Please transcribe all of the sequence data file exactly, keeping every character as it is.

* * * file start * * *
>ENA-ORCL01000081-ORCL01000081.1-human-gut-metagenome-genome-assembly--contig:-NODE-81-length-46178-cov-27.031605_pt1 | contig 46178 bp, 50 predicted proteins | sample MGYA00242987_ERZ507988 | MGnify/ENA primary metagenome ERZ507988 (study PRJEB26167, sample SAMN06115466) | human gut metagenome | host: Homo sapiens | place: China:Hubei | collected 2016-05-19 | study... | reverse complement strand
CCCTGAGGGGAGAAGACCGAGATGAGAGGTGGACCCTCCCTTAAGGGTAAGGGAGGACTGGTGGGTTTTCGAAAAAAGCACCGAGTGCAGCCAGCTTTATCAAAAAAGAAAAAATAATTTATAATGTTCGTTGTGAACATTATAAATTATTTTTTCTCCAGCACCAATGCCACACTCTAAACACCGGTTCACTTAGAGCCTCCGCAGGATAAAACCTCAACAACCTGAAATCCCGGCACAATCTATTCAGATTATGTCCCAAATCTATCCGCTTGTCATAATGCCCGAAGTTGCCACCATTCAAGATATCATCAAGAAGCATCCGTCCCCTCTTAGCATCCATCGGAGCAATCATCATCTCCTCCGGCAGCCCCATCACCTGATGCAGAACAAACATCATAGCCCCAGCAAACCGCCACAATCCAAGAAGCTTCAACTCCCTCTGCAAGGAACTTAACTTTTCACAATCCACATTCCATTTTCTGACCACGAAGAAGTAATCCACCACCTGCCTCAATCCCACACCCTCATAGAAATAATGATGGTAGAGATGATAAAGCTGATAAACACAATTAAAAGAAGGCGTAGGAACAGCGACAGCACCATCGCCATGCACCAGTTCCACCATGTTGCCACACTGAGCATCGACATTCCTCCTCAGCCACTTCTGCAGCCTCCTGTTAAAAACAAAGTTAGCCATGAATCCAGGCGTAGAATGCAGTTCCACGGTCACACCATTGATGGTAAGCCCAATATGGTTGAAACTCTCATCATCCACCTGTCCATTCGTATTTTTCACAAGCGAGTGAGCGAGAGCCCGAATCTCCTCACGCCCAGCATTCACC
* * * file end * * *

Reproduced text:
>ENA-ORCL01000081-ORCL01000081.1-human-gut-metagenome-genome-assembly--contig:-NODE-81-length-46178-cov-27.031605_pt1 | contig 46178 bp, 50 predicted proteins | sample MGYA00242987_ERZ507988 | MGnify/ENA primary metagenome ERZ507988 (study PRJEB26167, sample SAMN06115466) | human gut metagenome | host: Homo sapiens | place: China:Hubei | collected 2016-05-19 | study... | reverse complement strand
CCCTGAGGGGAGAAGACCGAGATGAGAGGTGGACCCTCCCTTAAGGGTAAGGGAGGACTGGTGGGTTTTCGAAAAAAGCACCGAGTGCAGCCAGCTTTATCAAAAAAGAAAAAATAATTTATAATGTTCGTTGTGAACATTATAAATTATTTTTTCTCCAGCACCAATGCCACACTCTAAACACCGGTTCACTTAGAGCCTCCGCAGGATAAAACCTCAACAACCTGAAATCCCGGCACAATCTATTCAGATTATGTCCCAAATCTATCCGCTTGTCATAATGCCCGAAGTTGCCACCATTCAAGATATCATCAAGAAGCATCCGTCCCCTCTTAGCATCCATCGGAGCAATCATCATCTCCTCCGGCAGCCCCATCACCTGATGCAGAACAAACATCATAGCCCCAGCAAACCGCCACAATCCAAGAAGCTTCAACTCCCTCTGCAAGGAACTTAACTTTTCACAATCCACATTCCATTTTCTGACCACGAAGAAGTAATCCACCACCTGCCTCAATCCCACACCCTCATAGAAATAATGATGGTAGAGATGATAAAGCTGATAAACACAATTAAAAGAAGGCGTAGGAACAGCGACAGCACCATCGCCATGCACCAGTTCCACCATGTTGCCACACTGAGCATCGACATTCCTCCTCAGCCACTTCTGCAGCCTCCTGTTAAAAACAAAGTTAGCCATGAATCCAGGCGTAGAATGCAGTTCCACGGTCACACCATTGATGGTAAGCCCAATATGGTTGAAACTCTCATCATCCACCTGTCCATTCGTATTTTTCACAAGCGAGTGAGCGAGAGCCCGAATCTCCTCACGCCCAGCATTCACC